One reason why Harris County will make paper ballots available to anyone who wants them this year is because Beverly Kaufman is afraid we won’t get enough replacement voting machines in time for the election.
In a letter to county elections officials across the state, Kaufman writes that Harris County is in “desperate need of election equipment. Despite a commitment from Hart InterCivic to manufacture and provide eSlate equipment to conduct the upcoming election, there is not sufficient time to produce enough equipment to meet the needs of Harris County.”
The urgent tone of Kaufman’s request for loaner machines from other counties contrasts with her calm assurances to the public. Even as the fire still burned, she asserted that voting will remain as convenient as ever.
The language of the letter to elections officials across the state is meant to communicate a serious situation, not a hopeless one, Kaufman said. “We needed to impress upon people that we need their help,” she said.
You can read the letter here. The situation is “desperate” because there’s no time to delay. If you can’t help us now, you can’t help us, and we really need your help. What fascinated me about this story was the completely divergent views about paper ballots expressed by the local party chairs:
Harris County Republican Party Chairman Jared Woodfill said he understands that Kaufman is operating under challenging conditions, but that the party prefers to use electronic voting as much as possible.
“It prevents fraud at the ballot box,” Woodfill said. “If you revert back to paper, you have a lot of the issues involving voter fraud.”
A hybrid system also would necessitate the re-training of election judges and poll watchers, he said.
The county’s Democratic Party actually recommended a hybrid election day voting system, said Chairman Gerry Birnberg.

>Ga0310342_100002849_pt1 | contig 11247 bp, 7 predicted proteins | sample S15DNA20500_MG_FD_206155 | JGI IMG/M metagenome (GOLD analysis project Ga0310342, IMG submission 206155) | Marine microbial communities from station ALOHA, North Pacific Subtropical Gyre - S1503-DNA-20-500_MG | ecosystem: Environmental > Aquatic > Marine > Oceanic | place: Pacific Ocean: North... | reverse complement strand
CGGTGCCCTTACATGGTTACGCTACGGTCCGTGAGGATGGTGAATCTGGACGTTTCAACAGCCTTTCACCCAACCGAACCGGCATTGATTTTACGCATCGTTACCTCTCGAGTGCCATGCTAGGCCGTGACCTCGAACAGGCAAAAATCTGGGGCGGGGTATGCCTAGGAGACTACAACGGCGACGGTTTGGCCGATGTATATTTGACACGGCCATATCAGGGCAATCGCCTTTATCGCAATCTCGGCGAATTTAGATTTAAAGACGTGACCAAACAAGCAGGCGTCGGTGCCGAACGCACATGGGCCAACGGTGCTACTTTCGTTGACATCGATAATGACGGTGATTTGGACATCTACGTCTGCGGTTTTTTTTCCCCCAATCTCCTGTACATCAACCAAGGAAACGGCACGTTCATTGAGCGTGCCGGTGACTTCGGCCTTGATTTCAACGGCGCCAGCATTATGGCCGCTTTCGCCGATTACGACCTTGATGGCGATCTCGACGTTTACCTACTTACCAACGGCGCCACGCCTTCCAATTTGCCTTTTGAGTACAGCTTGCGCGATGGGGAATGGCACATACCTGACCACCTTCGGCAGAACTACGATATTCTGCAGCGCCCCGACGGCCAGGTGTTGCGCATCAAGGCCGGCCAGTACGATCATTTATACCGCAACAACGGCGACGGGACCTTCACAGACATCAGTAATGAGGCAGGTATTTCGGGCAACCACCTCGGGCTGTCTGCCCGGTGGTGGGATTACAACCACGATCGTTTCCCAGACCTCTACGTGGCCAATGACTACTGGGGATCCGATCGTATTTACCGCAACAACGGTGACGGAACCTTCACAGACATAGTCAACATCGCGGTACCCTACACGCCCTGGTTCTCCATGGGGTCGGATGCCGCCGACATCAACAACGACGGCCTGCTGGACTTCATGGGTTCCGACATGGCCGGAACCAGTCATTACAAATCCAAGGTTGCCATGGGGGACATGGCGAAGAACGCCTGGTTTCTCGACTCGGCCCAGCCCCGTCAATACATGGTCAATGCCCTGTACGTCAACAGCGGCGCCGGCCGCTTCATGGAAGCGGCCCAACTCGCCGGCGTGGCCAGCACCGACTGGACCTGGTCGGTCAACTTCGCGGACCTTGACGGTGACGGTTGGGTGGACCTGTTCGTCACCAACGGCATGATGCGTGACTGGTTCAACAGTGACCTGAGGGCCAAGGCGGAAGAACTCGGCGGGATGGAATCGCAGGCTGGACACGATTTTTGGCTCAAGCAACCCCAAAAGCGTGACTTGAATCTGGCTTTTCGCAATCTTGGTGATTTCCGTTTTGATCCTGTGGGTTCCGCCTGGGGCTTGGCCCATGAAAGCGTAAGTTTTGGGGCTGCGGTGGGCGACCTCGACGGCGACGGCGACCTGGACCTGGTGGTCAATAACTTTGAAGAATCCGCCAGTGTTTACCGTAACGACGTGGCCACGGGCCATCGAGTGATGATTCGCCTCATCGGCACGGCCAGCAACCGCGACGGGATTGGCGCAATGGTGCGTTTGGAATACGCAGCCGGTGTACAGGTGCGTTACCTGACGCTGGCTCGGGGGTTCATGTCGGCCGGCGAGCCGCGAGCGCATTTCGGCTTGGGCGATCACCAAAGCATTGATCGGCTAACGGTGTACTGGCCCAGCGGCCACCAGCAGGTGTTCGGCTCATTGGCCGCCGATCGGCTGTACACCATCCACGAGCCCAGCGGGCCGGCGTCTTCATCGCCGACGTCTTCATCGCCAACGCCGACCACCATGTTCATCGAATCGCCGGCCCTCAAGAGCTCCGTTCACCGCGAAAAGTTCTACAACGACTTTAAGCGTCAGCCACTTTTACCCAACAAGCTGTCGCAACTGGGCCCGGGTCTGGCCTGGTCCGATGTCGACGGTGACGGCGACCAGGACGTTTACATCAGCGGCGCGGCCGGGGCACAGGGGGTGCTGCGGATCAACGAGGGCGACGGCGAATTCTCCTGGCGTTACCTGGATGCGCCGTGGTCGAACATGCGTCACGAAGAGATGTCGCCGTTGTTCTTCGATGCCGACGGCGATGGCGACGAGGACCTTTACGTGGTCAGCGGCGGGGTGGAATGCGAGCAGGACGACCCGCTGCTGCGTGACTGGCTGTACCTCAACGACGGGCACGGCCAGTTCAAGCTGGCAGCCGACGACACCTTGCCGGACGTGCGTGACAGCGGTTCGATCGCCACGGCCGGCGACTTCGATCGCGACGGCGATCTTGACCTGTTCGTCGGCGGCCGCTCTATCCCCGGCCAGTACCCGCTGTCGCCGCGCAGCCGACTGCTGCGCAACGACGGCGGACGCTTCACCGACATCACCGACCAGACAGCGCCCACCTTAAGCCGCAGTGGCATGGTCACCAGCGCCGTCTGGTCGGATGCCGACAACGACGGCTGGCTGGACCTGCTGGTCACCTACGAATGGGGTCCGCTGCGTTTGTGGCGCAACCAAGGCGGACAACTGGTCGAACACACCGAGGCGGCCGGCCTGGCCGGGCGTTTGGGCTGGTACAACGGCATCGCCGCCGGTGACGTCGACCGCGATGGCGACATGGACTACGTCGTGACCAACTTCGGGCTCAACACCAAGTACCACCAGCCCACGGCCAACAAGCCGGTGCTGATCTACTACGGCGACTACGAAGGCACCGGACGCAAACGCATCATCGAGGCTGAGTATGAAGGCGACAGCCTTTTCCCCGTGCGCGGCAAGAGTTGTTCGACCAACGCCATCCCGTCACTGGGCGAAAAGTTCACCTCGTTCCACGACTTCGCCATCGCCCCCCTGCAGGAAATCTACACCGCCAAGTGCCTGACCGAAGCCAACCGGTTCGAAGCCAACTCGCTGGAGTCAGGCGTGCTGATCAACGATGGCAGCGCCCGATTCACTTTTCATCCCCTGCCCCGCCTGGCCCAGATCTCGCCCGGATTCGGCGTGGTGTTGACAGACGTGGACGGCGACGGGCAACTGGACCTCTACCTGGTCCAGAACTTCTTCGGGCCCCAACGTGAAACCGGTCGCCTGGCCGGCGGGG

Paper ballots are less vulnerable to fraud, Birnberg said.
“In a paper ballot situation, you can always go back and manually recount,” Birnberg said. “How do recount an electronic voting machine?”
I actually agree with Woodfill about the greater potential for fraud with paper ballots. It’s what we see today, as the vast majority of voter fraud investigations, including all of the ones that AG Greg Abbott prosecuted in his million-dollar effort to combat the “epidemic” of voter fraud he believed was happening, involved paper absentee ballots. The irony of all this, of course, is that none of this genuine fraud would have been affected in any way by the voter ID legislation that Woodfill and Abbott and so many other Republicans desperately want to pass, since fraud by voter impersonation is basically unheard of. Woodfill’s concern about the potential for fraud with paper ballots is reasonable, but he and his partymates have never shown any interest in doing something about it, as they prefer instead to try to solve a “problem” that doesn’t exist.
As for Birnberg, the point he’s making is that however many times you count an eSlate machine’s memory stick, you’ll always get the same answer regardless of whether or not the stick is faulty or fraudulent. This is true, but it’s also true that ballots that have been filled out manually may be counted or not depending on an election official’s interpretation of the voter’s intent. The example of certain counties in Florida in 2000, where ballots that had the Democratic box checked for President and the name “Al Gore” written in for the write-in slot were discarded because the voter had selected more than one candidate, will always serve as Exhibit A for this. Even without room for interpretation, if you have a million paper ballots to count by hand, I can just about guarantee you’ll get a different result the second and third and fourth times you count them. Having paper ballots that have been printed by a voting machine, which thus eliminates the “not filled out correctly” problem, and which can serve as a sanity check and an emergency backup in the event there are ever doubts about the integrity of a memory stick, is clearly the best situation, and it’s one I hope the next County Clerk will work towards as we start the process of buying permanent replacements for the lost eSlates.
I myself don’t believe that paper ballots in the context of in-person voting are more or less likely to be susceptible to fraud than voting machine ballots are. The basic procedure for securing them, which largely boils down to “Never let any ballot be in the sole unsupervised possession of a single person”, is the same either way. As long as we can ensure that, I’ll be as confident as I can be about the integrity of the process.